LGB&T Strategy 2009
‘Breaking the Cycle’ (2009) represents a significant milestone in the development of the North West’s lesbian, gay, bisexual and trans sector.
At the beginning of 2007, the Lesbian & Gay Foundation set up the Rainbow Partnership with the intent of increasing our community’s influence through developing a cohesive voice. I am pleased to report that over the last two years we have been joined by more than 270 charities, voluntary groups, public sector bodies, social enterprises and individuals, who share our vision of developing and supporting a sustainable LGB&T sector.
The production of this strategy follows a wide-ranging and comprehensive consultation process. For the first time, we have been able to begin to collectively define the needs of our communities, highlight the barriers to growth, and propose pragmatic and practical actions that we can each undertake to improve the lives of the LGB&T people within the North West region.
‘Breaking the Cycle’ is split into five main sections, including an executive summary which collates the recommendations that can be found throughout the report, and which is also available separately. The intended outcomes of these recommendations include:
- Improving organisations in terms of their service delivery to LGB&T people.
- Including LGB&T issues within planning cycles and policy development.
- Increasing the involvement of the workforce and service users.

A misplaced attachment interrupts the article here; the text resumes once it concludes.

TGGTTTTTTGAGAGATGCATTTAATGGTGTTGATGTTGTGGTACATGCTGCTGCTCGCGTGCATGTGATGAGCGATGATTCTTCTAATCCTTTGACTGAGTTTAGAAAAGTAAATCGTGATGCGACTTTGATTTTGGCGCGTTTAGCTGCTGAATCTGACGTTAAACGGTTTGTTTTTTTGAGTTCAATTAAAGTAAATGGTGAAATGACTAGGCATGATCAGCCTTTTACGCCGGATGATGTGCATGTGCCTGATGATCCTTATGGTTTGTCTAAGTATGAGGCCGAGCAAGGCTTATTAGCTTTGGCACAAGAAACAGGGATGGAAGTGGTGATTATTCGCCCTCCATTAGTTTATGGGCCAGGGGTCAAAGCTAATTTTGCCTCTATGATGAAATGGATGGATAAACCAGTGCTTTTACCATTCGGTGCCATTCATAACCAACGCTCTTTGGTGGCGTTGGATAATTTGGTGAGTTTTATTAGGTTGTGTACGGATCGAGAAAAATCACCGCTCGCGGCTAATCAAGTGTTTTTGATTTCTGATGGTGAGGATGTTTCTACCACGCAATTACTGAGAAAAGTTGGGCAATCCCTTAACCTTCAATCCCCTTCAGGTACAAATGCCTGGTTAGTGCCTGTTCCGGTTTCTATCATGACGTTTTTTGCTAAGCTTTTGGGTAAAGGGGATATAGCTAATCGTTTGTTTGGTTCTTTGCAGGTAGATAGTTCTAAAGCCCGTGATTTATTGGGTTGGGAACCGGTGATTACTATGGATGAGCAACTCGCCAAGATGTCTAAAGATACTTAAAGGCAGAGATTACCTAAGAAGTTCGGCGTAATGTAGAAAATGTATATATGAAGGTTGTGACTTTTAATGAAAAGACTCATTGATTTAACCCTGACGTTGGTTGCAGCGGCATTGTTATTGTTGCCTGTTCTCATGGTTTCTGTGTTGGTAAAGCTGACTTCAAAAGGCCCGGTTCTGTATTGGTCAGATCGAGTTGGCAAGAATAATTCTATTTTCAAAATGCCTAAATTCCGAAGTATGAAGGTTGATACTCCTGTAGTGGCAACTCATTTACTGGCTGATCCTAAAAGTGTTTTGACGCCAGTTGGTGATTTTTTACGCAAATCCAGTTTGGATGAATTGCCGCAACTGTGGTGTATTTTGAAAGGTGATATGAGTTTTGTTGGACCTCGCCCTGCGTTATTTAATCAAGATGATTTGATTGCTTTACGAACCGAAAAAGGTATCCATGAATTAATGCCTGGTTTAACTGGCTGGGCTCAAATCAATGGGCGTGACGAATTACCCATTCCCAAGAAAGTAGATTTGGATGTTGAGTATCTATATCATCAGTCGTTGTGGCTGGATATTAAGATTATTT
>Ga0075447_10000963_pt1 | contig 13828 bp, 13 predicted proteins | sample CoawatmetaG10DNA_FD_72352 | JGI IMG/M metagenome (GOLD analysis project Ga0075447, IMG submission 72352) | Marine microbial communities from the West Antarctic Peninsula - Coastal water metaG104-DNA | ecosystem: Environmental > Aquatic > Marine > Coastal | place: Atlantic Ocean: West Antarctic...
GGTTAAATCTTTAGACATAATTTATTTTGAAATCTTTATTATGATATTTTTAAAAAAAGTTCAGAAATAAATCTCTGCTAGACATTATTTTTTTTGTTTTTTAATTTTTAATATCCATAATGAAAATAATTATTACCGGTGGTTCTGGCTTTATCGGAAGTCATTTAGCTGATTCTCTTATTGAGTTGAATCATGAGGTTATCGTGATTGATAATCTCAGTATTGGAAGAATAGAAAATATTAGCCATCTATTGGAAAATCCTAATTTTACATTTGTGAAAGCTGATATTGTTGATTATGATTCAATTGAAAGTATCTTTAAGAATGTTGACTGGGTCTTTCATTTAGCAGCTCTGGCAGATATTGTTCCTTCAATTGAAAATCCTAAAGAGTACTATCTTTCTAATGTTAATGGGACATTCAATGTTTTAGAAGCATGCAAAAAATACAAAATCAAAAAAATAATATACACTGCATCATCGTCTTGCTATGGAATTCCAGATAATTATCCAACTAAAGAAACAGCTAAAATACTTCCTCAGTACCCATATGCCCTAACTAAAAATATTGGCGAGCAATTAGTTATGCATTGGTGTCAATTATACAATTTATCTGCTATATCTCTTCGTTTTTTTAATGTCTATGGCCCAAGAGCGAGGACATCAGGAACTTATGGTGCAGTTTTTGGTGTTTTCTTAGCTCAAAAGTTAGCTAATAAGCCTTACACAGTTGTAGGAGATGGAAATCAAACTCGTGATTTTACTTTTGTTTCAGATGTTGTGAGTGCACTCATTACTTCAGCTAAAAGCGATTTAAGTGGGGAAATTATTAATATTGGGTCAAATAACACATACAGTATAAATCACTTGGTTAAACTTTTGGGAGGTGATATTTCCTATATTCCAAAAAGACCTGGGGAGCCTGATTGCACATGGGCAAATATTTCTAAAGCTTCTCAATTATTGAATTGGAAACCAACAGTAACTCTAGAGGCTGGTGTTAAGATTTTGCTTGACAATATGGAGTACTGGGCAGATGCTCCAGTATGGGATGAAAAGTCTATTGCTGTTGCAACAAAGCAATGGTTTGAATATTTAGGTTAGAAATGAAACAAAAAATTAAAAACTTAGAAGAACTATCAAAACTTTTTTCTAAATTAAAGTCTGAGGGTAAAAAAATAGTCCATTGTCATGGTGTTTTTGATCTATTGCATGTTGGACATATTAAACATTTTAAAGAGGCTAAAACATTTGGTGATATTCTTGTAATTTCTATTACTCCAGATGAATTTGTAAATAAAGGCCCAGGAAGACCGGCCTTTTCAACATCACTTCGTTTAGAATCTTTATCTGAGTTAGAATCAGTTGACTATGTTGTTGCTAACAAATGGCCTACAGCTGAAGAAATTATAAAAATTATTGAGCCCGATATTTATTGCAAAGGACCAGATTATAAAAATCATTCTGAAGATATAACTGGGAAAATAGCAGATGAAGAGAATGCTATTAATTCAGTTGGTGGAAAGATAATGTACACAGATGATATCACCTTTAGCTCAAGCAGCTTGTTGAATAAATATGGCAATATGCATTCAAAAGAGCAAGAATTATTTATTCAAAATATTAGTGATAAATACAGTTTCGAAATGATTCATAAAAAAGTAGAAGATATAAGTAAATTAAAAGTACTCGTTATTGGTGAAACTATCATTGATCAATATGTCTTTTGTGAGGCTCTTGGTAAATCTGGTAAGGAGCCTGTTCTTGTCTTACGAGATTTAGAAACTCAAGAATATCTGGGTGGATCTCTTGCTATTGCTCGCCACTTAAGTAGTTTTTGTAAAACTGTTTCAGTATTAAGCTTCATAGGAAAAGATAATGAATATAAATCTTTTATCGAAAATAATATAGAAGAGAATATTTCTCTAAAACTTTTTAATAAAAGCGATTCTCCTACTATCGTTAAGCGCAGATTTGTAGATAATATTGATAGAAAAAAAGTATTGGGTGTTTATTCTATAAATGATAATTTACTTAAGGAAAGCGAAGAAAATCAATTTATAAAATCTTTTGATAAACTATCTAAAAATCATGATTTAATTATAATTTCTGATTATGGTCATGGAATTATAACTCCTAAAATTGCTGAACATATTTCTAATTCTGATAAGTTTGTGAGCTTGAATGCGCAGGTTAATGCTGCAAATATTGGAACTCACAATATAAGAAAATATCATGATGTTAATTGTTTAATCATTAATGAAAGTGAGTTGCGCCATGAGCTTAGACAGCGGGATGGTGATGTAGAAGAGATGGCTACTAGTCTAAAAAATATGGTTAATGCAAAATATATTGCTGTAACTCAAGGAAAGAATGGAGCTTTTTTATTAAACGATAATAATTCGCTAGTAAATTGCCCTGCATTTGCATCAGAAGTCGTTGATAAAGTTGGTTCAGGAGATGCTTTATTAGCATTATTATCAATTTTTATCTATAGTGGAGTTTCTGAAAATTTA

As with any strategy, its success will need to be measured in how people use it. We believe ‘Breaking the Cycle’ provides a roadmap to create an inclusive environment where all LGB&T people can reach their full potential. We very much hope we have produced an accessible and usable document, which will enable and empower both individuals and groups to lobby for better access to support, inclusion and resources (including funding).
Already, a lot of interest has been shown in the draft format of the strategy. Whilst based on the views of people in the North West,the report has the potential for local, regional and indeed national significance. We now look forward to the messages of support this strategy has already generated translating into action across all sectors.
Whilst implementing the strategy has both moral and economic grounding, the introduction of the Single Equality Act and the Duty to Involve will also significantly add to the legal imperative. Doing nothing is no longer an option. The public sector will have a responsibility to gather further knowledge and intelligence about their residents who are LGB&T. Additionally, LGB&T people will have a responsibility to stand up and be counted when monitoring of public service delivery extends equally across the equality strands. We can no longer afford to remain invisible.
Currently there is very little information available on LGB&T communities in this country. One of the main purposes of this strategy is to provide strategic direction to the LGB&T sector in the North West region and promote the support that is required to sustain this.